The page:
YesMyKidsAreSocialized says:

      Maybe, I did try the charter homeschool option for 6 months and hated it. It was not a good fit for us as my kids are several “grade” levels ahead and they would not grade skip. Then I realized that we don’t need textbooks for my kids to learn. I’m not downplaying it for others, I just know it’s not a good option for my family. And they have been around in CA for at least a decade.

    • Kierstin
      Kierstin says:

      We do online k12 and I’ve learned a little secret about it. Here in Ohio, you don’t have to actually DO any of the work they give you….They give you a ton of curriculum, supplies, a computer, and take care of the paperwork, but then they only make sure you do the State Required minimum, which is actually a pretty low bar. So basically we have ample access to material , discounted field trips, and a “homeschool community,” but we work entirely on our own. We’re moving towards unschooling but I’ve been too afraid of dealing with our local school board, so this has been a nice compromise. I just did a post on my blog about how to unschool (as much as you can) when you have a curriculum. Not every state allows you to completely unschool, so online schools are actually a pretty nice alternative, I think.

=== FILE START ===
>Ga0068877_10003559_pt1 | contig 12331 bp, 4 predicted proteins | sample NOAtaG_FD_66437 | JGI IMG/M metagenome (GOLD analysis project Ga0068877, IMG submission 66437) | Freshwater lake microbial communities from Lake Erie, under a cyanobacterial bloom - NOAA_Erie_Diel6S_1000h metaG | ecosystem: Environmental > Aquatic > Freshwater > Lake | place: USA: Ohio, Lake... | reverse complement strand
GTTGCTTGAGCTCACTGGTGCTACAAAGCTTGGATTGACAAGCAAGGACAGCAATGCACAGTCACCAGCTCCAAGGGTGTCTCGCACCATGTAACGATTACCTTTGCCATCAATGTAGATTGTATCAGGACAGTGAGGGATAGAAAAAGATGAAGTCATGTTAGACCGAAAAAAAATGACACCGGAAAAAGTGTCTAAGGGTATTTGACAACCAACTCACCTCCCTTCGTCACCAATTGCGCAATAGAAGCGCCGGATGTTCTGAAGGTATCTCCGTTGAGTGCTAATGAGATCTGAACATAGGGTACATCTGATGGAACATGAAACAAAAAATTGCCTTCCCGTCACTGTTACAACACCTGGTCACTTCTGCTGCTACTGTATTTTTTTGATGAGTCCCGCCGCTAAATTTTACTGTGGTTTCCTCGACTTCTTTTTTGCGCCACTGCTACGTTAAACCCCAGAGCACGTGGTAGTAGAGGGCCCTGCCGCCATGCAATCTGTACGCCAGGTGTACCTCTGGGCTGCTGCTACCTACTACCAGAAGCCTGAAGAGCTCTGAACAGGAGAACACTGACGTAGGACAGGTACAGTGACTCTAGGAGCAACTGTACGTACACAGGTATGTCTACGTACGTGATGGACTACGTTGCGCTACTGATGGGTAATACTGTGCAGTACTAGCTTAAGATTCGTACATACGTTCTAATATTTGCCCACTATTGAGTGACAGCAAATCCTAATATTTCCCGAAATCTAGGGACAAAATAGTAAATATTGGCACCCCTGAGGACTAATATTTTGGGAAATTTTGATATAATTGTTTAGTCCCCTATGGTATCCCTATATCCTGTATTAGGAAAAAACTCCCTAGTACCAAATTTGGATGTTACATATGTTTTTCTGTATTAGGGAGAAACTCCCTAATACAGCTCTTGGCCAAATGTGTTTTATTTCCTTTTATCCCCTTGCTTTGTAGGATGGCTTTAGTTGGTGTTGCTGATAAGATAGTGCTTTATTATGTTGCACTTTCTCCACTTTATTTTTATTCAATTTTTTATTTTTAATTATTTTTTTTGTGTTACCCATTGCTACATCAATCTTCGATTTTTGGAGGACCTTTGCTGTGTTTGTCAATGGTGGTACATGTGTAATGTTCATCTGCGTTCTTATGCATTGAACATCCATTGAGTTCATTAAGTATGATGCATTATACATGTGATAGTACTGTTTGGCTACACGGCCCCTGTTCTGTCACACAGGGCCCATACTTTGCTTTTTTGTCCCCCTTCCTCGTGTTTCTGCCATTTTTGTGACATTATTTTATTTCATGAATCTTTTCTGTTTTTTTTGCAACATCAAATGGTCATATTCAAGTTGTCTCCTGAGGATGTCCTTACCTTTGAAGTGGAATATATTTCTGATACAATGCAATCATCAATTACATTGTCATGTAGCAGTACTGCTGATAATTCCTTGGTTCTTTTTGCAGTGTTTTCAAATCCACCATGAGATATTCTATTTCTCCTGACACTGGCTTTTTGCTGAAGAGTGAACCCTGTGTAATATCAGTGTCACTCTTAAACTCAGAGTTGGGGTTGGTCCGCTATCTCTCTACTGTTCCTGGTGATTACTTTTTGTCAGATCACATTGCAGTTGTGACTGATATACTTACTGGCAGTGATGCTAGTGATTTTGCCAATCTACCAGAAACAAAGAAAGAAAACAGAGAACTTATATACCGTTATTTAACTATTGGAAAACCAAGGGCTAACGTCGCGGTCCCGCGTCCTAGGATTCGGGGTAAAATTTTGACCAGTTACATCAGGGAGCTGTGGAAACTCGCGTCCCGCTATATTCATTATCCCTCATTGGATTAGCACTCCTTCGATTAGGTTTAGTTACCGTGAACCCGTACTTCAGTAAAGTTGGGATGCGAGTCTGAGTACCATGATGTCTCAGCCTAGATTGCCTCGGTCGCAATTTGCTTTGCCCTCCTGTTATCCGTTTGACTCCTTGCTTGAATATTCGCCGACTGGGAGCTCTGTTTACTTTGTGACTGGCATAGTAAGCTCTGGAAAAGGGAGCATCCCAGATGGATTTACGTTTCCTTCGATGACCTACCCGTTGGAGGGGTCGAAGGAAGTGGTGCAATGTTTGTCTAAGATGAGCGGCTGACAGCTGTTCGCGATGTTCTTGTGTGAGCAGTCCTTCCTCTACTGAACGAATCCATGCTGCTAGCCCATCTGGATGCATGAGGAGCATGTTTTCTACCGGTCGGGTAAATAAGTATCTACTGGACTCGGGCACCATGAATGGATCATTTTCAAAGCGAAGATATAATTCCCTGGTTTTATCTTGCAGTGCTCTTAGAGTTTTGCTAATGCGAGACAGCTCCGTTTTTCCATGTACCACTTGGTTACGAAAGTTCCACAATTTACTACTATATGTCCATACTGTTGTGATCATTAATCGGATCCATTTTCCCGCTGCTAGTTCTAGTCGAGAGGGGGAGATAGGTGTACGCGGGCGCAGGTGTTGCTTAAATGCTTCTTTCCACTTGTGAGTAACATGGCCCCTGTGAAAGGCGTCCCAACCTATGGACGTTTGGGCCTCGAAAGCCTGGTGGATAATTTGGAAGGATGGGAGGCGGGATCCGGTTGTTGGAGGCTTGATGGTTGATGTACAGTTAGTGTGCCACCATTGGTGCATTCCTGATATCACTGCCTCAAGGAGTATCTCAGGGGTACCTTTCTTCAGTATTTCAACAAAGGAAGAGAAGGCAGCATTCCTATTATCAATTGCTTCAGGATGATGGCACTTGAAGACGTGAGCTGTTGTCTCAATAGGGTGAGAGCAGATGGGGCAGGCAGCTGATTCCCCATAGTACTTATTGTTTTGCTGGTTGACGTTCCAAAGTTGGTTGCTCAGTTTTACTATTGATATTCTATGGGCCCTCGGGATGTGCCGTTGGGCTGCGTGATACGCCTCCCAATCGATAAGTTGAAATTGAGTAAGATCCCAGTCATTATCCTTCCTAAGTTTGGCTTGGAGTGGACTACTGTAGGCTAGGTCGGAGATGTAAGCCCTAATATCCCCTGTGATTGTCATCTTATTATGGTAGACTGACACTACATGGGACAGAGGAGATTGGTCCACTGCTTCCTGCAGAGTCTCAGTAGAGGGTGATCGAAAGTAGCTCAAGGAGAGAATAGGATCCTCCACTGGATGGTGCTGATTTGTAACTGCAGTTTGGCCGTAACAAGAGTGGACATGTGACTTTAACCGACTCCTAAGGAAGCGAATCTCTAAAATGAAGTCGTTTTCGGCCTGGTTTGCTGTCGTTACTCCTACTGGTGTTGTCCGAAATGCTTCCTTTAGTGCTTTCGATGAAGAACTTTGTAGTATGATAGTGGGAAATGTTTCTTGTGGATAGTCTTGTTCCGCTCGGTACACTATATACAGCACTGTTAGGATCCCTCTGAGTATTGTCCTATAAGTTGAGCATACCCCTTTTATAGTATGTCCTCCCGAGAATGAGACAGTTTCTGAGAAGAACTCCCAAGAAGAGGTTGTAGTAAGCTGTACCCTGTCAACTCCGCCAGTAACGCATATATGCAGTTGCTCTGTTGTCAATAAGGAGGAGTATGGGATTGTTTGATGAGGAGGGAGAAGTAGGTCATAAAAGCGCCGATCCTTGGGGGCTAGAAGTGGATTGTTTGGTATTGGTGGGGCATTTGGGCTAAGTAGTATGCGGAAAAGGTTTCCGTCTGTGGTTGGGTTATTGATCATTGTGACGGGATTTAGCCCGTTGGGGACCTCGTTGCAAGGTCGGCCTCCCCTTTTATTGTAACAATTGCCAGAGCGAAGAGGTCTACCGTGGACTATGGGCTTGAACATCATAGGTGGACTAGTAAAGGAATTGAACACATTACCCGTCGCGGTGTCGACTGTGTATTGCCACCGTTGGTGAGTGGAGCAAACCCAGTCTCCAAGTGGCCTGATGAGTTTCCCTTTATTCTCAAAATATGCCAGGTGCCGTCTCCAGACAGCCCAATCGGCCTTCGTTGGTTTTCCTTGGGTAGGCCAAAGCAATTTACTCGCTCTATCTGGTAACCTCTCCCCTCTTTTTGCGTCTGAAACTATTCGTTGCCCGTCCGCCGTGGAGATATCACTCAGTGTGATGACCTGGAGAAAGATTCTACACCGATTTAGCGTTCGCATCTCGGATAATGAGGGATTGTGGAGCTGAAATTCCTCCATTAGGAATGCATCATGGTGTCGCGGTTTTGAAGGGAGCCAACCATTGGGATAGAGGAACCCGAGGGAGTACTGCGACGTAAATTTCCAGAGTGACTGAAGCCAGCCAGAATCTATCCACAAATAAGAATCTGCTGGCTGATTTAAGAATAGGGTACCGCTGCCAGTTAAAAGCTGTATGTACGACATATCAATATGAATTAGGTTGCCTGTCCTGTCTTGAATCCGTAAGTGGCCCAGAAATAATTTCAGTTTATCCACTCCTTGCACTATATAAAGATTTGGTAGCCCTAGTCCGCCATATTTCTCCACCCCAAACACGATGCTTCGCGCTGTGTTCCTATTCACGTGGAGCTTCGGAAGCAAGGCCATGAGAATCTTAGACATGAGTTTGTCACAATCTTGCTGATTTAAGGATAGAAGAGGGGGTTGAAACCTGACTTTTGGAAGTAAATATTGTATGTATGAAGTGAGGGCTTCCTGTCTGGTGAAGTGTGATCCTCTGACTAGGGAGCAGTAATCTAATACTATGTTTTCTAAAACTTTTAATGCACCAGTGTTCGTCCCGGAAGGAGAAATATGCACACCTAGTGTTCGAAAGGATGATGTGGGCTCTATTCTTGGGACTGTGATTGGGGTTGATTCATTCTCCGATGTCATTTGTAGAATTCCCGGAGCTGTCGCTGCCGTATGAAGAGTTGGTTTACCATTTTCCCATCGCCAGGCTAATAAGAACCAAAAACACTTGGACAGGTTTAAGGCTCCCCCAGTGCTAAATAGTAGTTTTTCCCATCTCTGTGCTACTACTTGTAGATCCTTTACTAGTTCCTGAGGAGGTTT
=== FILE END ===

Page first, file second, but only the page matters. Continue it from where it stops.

5. Mark W.
    Mark W. says:

    There are many ways change happens. This is one of the ways. A solution (lessons online) to overcome an obstacle (severe weather) that everyone embraces as a necessity that inadvertently results in being adopted more regularly in other circumstances. What was once extraordinary and unusual becomes incorporated into other situations as people get used to it and discover the benefits it affords. The thing that didn’t used to happen because ‘that’s not the way it’s done around here’ starts happening because it turns out it’s a better way of doing things.